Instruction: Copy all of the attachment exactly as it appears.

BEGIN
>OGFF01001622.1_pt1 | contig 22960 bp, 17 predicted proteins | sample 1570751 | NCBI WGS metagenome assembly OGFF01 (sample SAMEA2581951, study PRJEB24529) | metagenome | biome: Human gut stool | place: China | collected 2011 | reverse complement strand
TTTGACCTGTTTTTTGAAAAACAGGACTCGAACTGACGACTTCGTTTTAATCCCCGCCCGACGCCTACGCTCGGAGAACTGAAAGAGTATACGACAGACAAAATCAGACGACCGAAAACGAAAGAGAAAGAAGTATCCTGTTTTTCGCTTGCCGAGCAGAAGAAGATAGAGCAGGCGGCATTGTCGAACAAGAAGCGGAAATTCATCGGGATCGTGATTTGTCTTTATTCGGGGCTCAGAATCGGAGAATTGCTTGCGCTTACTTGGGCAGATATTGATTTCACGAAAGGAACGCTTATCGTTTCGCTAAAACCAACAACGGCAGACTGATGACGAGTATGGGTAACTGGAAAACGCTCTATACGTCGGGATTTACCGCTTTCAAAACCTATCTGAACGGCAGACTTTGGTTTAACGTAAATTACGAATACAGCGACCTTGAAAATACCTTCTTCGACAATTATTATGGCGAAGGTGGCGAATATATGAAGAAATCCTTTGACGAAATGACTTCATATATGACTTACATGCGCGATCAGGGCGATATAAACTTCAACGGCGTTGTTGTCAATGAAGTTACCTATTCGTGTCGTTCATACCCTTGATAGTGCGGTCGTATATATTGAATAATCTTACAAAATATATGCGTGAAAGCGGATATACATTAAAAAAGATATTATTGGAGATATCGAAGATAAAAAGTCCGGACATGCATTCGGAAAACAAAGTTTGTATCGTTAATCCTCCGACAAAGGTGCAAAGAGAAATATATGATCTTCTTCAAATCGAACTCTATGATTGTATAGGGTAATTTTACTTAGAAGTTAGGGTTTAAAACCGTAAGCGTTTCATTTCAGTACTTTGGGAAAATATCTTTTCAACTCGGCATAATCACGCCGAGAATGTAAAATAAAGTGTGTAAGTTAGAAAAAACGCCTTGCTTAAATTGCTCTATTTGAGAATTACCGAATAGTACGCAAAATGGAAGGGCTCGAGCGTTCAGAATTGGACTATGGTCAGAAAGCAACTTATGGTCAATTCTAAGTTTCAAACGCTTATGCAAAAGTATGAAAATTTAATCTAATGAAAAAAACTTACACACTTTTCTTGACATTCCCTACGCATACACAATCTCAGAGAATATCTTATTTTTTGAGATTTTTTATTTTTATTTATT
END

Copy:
>OGFF01001622.1_pt1 | contig 22960 bp, 17 predicted proteins | sample 1570751 | NCBI WGS metagenome assembly OGFF01 (sample SAMEA2581951, study PRJEB24529) | metagenome | biome: Human gut stool | place: China | collected 2011 | reverse complement strand
TTTGACCTGTTTTTTGAAAAACAGGACTCGAACTGACGACTTCGTTTTAATCCCCGCCCGACGCCTACGCTCGGAGAACTGAAAGAGTATACGACAGACAAAATCAGACGACCGAAAACGAAAGAGAAAGAAGTATCCTGTTTTTCGCTTGCCGAGCAGAAGAAGATAGAGCAGGCGGCATTGTCGAACAAGAAGCGGAAATTCATCGGGATCGTGATTTGTCTTTATTCGGGGCTCAGAATCGGAGAATTGCTTGCGCTTACTTGGGCAGATATTGATTTCACGAAAGGAACGCTTATCGTTTCGCTAAAACCAACAACGGCAGACTGATGACGAGTATGGGTAACTGGAAAACGCTCTATACGTCGGGATTTACCGCTTTCAAAACCTATCTGAACGGCAGACTTTGGTTTAACGTAAATTACGAATACAGCGACCTTGAAAATACCTTCTTCGACAATTATTATGGCGAAGGTGGCGAATATATGAAGAAATCCTTTGACGAAATGACTTCATATATGACTTACATGCGCGATCAGGGCGATATAAACTTCAACGGCGTTGTTGTCAATGAAGTTACCTATTCGTGTCGTTCATACCCTTGATAGTGCGGTCGTATATATTGAATAATCTTACAAAATATATGCGTGAAAGCGGATATACATTAAAAAAGATATTATTGGAGATATCGAAGATAAAAAGTCCGGACATGCATTCGGAAAACAAAGTTTGTATCGTTAATCCTCCGACAAAGGTGCAAAGAGAAATATATGATCTTCTTCAAATCGAACTCTATGATTGTATAGGGTAATTTTACTTAGAAGTTAGGGTTTAAAACCGTAAGCGTTTCATTTCAGTACTTTGGGAAAATATCTTTTCAACTCGGCATAATCACGCCGAGAATGTAAAATAAAGTGTGTAAGTTAGAAAAAACGCCTTGCTTAAATTGCTCTATTTGAGAATTACCGAATAGTACGCAAAATGGAAGGGCTCGAGCGTTCAGAATTGGACTATGGTCAGAAAGCAACTTATGGTCAATTCTAAGTTTCAAACGCTTATGCAAAAGTATGAAAATTTAATCTAATGAAAAAAACTTACACACTTTTCTTGACATTCCCTACGCATACACAATCTCAGAGAATATCTTATTTTTTGAGATTTTTTATTTTTATTTATT